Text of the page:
World

Sochi Mayor Claims His City Has No Gay Residents

Russia has been widely criticized for its handling of LGBT issues, and a recent comment from Sochi's mayor probably won't help the nation's image.

Sochi Mayor Claims His City Has No Gay Residents
Flickr / GovernmentZA
SMS

​Russia hasn't made itself especially welcoming to the LGBT community ahead of the Winter Olympic Games in Sochi next month. And Sochi Mayor Anatoly Pakhomov's insistence that his city of 340,000 residents has no gay people whatsoever probably won't help matters.

PAKHOMOV: "We don’t have them in our town."

JOHN SWEENEY: "You don’t have them in your town? Are you sure?"

PAKHOMOV: "I'm not sure. I don't bloody know them." (Via BBC)

Russia has long been criticized for its handling of LGBT issues. In a 2012 report, the International Lesbian, Gay, Bisexual, Trans and Intersex Association ranked Russia in the bottom 10 of most gay-friendly European countries, due to the country's laws.

And since then, Russia has enacted another law forbidding public discussion and public demonstrations for gay rights. That policy has provoked a flurry of pro-LGBT activity from politicians, businesses and celebrities in recent weeks. (Via The Washington Post)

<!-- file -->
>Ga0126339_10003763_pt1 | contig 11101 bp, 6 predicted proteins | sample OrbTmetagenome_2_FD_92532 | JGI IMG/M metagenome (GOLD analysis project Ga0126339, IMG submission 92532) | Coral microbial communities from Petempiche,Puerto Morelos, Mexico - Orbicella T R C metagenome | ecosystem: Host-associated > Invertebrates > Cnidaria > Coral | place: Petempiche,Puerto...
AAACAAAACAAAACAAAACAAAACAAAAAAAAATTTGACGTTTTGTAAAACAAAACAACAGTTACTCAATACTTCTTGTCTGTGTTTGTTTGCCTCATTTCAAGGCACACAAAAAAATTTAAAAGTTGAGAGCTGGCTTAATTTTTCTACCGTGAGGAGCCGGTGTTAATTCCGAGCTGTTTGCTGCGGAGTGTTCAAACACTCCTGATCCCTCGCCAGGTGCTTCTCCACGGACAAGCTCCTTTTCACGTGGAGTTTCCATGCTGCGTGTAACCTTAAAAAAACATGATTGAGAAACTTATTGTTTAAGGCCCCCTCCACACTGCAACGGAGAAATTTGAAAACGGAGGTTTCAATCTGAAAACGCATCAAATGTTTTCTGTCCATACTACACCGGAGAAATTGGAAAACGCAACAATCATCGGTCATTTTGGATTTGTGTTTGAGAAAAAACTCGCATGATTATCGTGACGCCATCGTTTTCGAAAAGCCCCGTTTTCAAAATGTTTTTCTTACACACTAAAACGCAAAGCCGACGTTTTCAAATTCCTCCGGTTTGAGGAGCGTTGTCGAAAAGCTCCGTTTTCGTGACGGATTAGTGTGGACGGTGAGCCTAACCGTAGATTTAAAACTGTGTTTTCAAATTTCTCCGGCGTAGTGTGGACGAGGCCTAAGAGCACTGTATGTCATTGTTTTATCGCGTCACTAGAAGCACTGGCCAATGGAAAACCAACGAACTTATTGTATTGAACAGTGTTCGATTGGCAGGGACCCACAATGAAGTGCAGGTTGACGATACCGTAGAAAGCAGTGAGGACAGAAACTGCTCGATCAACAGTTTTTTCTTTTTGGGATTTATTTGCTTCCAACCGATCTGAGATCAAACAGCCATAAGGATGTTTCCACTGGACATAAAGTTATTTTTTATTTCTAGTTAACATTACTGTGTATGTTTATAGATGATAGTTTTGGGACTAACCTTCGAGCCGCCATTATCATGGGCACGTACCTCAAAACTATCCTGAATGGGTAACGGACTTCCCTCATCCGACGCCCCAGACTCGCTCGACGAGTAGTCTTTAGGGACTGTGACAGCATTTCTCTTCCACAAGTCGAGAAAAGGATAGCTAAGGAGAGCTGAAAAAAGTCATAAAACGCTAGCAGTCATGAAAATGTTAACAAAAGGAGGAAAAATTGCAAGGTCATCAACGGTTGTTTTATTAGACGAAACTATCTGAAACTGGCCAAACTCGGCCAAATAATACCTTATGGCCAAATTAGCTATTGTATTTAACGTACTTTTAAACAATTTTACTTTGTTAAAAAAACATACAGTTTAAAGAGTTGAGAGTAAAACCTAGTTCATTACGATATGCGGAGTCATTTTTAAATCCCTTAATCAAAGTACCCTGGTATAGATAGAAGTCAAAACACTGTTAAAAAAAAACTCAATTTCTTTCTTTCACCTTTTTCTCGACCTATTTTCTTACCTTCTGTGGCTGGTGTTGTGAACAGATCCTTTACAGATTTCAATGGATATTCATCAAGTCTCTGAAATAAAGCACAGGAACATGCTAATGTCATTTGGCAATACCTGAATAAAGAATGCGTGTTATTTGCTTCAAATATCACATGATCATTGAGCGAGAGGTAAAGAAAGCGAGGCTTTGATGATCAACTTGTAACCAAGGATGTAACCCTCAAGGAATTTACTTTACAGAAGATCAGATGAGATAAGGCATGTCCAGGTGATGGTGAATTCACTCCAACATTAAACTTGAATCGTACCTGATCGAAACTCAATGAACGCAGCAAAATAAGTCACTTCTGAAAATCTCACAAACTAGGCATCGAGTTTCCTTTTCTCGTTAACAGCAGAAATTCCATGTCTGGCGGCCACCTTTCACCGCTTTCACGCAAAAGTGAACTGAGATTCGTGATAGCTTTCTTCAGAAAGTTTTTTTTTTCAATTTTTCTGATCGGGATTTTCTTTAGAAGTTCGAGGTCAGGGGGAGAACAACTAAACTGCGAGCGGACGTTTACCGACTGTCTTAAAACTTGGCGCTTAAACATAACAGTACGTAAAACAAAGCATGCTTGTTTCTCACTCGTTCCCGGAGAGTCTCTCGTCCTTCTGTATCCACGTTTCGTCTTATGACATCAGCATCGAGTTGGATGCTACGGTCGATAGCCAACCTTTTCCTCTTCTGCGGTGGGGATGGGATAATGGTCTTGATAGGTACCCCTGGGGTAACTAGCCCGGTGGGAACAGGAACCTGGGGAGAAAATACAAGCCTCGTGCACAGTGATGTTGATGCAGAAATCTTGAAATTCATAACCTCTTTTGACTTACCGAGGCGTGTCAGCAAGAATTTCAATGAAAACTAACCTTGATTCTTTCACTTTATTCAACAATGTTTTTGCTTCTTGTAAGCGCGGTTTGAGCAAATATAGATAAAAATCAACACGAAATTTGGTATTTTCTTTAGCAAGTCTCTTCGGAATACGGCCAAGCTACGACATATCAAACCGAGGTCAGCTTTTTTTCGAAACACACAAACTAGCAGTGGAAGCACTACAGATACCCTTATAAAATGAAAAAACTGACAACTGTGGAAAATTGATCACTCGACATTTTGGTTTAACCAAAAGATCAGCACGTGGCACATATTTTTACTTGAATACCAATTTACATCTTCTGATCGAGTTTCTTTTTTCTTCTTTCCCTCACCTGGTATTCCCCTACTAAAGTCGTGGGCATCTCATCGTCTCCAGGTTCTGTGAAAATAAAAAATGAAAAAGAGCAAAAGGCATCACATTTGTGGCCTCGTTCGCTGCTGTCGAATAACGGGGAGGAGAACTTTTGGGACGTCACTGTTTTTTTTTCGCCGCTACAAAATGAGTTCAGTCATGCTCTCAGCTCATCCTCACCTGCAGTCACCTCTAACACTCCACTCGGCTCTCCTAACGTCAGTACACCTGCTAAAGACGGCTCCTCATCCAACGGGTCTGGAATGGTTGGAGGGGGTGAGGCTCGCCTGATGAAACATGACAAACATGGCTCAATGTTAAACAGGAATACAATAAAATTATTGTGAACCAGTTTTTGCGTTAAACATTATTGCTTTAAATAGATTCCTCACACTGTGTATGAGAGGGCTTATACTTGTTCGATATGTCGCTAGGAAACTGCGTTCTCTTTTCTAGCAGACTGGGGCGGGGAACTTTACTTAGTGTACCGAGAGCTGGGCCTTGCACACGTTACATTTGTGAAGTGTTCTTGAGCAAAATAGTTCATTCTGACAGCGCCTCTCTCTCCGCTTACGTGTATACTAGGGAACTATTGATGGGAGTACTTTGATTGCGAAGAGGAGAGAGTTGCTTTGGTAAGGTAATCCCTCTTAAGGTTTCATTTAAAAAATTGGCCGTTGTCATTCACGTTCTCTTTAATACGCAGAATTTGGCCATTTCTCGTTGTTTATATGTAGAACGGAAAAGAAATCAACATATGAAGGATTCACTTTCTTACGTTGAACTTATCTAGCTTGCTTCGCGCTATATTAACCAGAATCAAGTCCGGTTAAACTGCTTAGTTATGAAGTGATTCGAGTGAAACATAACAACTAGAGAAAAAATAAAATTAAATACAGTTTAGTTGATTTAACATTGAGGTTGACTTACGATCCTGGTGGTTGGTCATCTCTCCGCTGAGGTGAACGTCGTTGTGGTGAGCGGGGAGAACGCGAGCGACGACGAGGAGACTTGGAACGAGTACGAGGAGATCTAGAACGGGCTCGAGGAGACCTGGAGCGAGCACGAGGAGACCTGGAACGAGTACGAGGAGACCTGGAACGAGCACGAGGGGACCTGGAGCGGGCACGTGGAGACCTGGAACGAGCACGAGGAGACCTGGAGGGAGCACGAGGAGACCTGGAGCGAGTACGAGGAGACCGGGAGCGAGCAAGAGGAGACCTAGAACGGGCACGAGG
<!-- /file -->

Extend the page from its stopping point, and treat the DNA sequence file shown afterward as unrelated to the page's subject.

President Obama made waves by including several gay athletes in the U.S.' Olympic ceremony delegation. American Apparel produced a line of protest-themed wear, featuring the Olympic Charter text prohibiting discrimination, and Rachel Maddow spoke up on the "Late Show With David Letterman."

"Simply being open about their sexual orientation in Russia right now is like a one-finger salute to Vladimir Putin, and I think a lot of people who would have otherwise not brought it up are going to be bringing it up." (Via CBS / "Late Show With David Letterman")

Two weeks ago, Russian President Vladimir Putin tried to tamp down the situation, saying "individuals of non-traditional orientation cannot feel like second-rate humans in this country" and that they aren't discriminated against. (Via ABC)

Some gay athletes argue their strongest form of protest at the games would be winning.

Canadian speedskater Anastasia Bucsis says, "It's not going to affect the way I prepare specifically for my race" and that it's "hard to even grasp that a law based on such discrimination and bigotry exists in 2014." (Via Canada.com)

Opening ceremonies for Sochi's games will be held Feb. 7.